have read more or less conscious imitations of him and once read a parody of him. None of this
worked. Gabb is an old-fashioned writer. But this doesn't mean he goes for uncommon words and
difficult grammar. His is an easy, conversational style, in which the underlying art is carefully
disguised. To see this, I recall a passage written in imitation of Gabb. It began: "I have perused a
missive from your keyboard". This isn't Gabb at all. (His usual response to e-mails goes something
like: "I have just read your message of three months ago, and guilt obliges me to reply"!) He uses
common, usually short words. His sentences are usually short. He creates his effect not by the
nature of his words, but by his use of them. You can see this with the passage quoted above. Read
it aloud, and listen for the patterns of emphasis and pitch, the pauses, the use and avoidance of
hiatus, the way in which consonants are sometimes allowed to clash and sometimes prevented by
the rearrangement of words. What he says is said about as well as it can be. The effect is always
deliberate, but is made to seem accidental.

But style doesn't by itself make a writer good. That also needs something to say that is worth
hearing. Here, Gabb scores. I said he is a libertarian. But he is also a conservative. He isn't the sort
of conservative who hangs round our National Review or The Spectator and The Telegraph in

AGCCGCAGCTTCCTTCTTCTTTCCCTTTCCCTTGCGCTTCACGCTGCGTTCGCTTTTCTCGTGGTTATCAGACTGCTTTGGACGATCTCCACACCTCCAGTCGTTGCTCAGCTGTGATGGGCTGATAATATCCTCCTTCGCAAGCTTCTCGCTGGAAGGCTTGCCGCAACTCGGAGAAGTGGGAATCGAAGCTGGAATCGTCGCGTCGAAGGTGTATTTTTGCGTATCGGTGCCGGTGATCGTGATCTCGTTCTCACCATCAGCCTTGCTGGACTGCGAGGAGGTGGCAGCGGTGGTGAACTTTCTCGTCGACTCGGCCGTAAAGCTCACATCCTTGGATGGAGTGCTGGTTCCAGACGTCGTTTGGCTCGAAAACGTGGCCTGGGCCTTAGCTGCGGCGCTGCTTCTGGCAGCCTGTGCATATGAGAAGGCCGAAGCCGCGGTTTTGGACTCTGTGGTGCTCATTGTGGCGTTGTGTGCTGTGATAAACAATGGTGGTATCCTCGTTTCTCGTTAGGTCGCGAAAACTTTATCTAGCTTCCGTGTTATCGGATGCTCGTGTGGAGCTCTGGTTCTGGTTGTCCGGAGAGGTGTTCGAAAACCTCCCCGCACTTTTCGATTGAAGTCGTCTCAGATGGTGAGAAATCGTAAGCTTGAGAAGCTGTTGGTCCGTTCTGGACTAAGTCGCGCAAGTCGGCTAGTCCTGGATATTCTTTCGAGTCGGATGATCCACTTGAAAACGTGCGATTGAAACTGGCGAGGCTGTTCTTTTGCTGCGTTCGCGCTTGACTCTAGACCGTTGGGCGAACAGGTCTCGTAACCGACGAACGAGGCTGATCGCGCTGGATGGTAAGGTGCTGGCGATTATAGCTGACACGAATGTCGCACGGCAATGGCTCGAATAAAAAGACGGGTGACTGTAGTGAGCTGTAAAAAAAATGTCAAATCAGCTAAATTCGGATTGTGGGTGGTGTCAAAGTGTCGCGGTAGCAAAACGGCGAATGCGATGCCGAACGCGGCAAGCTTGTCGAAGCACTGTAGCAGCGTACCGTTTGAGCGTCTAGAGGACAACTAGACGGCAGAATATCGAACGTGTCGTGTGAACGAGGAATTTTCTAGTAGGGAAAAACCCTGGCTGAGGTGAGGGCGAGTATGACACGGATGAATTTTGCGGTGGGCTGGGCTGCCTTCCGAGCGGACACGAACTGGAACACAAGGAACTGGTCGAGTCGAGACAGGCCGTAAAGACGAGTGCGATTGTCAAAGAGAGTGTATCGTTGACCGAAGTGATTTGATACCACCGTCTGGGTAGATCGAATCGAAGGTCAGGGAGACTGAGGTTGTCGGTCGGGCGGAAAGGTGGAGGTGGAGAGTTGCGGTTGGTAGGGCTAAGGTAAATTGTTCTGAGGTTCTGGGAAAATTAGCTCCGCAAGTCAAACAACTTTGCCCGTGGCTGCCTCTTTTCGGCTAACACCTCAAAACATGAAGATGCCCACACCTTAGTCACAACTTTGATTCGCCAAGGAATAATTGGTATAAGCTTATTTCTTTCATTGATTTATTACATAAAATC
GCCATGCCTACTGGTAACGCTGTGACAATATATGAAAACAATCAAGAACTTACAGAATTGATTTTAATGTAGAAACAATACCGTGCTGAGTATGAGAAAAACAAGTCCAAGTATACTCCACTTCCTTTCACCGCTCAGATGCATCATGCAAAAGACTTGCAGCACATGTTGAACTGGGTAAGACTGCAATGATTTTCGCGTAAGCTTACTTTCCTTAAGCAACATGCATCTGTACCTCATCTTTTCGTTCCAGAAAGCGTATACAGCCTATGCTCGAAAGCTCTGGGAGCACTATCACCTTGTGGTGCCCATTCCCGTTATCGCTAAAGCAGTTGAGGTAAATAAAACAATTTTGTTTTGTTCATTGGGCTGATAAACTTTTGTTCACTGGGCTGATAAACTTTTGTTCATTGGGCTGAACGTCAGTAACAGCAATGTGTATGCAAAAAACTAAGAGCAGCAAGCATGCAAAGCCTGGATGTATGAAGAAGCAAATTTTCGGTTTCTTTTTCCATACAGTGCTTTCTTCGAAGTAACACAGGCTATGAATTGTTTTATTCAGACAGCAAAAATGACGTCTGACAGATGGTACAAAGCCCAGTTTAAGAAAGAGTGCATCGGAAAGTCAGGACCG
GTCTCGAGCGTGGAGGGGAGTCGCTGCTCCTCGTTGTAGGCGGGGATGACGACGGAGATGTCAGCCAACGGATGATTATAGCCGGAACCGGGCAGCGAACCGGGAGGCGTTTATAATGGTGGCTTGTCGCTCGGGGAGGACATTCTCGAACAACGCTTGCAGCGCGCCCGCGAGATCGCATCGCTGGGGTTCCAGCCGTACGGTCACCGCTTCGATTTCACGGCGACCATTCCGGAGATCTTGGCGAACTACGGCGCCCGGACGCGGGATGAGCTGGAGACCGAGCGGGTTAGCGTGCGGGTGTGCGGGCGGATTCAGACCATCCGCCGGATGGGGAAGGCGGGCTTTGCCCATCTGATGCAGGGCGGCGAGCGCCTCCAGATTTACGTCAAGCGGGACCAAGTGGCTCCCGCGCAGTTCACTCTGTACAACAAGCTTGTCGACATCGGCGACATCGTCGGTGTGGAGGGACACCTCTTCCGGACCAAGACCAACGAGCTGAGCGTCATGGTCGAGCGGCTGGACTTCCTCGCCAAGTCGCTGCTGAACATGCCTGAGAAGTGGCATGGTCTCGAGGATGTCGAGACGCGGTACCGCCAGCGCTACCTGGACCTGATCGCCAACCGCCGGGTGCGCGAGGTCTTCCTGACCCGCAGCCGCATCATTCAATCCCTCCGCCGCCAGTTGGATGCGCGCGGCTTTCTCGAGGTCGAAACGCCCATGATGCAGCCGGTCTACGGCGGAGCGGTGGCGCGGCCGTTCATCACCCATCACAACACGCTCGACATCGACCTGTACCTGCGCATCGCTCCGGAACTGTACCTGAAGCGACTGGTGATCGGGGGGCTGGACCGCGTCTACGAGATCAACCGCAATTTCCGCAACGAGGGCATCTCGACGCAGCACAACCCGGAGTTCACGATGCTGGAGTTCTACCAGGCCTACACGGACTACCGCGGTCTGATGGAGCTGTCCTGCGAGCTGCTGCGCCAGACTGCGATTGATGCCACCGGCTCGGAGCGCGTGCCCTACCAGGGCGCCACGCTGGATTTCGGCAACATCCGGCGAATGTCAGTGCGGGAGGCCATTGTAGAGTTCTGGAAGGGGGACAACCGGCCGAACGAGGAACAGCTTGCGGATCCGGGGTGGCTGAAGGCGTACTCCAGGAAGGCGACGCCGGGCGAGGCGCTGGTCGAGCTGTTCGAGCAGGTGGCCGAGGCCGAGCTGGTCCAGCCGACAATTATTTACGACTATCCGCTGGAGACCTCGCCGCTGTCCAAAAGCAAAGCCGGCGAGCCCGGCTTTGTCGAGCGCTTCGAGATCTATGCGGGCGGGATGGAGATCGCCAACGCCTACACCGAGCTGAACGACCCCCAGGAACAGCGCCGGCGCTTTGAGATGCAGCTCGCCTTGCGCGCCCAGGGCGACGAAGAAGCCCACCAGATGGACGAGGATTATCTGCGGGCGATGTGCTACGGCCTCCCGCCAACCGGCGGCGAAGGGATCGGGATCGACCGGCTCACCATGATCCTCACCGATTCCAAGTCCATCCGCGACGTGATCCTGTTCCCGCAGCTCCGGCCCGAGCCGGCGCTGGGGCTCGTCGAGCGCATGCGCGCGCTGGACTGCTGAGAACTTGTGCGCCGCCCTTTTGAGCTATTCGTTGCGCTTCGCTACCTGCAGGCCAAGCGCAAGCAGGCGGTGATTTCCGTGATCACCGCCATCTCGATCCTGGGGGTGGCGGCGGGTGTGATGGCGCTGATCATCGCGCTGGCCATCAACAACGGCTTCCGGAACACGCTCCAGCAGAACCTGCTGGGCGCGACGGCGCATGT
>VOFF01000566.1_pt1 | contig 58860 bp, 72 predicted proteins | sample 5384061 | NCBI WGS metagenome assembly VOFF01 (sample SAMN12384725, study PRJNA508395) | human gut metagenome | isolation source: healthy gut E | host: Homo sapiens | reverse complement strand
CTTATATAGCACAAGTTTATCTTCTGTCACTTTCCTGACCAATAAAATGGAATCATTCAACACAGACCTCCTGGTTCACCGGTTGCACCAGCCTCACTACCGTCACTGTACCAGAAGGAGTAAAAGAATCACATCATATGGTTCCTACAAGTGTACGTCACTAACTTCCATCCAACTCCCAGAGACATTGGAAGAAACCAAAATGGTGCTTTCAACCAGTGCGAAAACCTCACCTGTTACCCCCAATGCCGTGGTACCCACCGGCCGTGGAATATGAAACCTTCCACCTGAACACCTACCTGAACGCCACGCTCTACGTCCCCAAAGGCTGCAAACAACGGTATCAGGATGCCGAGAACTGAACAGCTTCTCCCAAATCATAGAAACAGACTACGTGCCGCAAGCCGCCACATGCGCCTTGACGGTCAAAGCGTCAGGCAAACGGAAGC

England. He doesn't get into a sweat about moral values and abortion and all the other issues of our
moral majority types. He worships his country, but isn't an assertive nationalist. His England is
place where modern civilization was born, the place where constitutional government and due
process and freedom of the press and trial by jury were all created and presented as gifts to the rest
of the world. Yes, he ignores what England has done in Ireland (an odd oversight, considering his
Celtic name and probable roots). Yes, he never seems to realize that, while the rest of us have to
value what England has done for us, we also have to remember what she has often done to us. But
Gabb has enough of a point not just to come over as a British eccentric.

For those who come to him with fixed political categories, it must be confusing to see him at work.
One moment, he is defending the English system of weights and measures and the Church of
England and the Monarchy in an almost mystical Tory spirit. The next moment, he is coolly
explaining why drugs should be legalized and why there is nothing bad about gay marriage and
adoption. In his own terms, there is no contradiction. Freedom is an Englishman's birthright, and the
English Constitution is more a set of customs and habits of thought than a set of legal rules.
Libertarianism in England is contained within conservatism. As he might put it, an attack on the
wigs and gowns of the judges is necessarily also an attack on trial by jury and the double jeopardy

It is the same with his economic views. He knows his Austrian analysis, and wrote a short book
about entrepreneurship a few years back. At the same time, he hardly ever argues against some
state intervention on the grounds that it disrupts the smooth working of the market. His real
objection is always that intervention is the act of a state enlarged beyond its proper functions. I
remember he once conceded that the British Government could have successfully intervened in the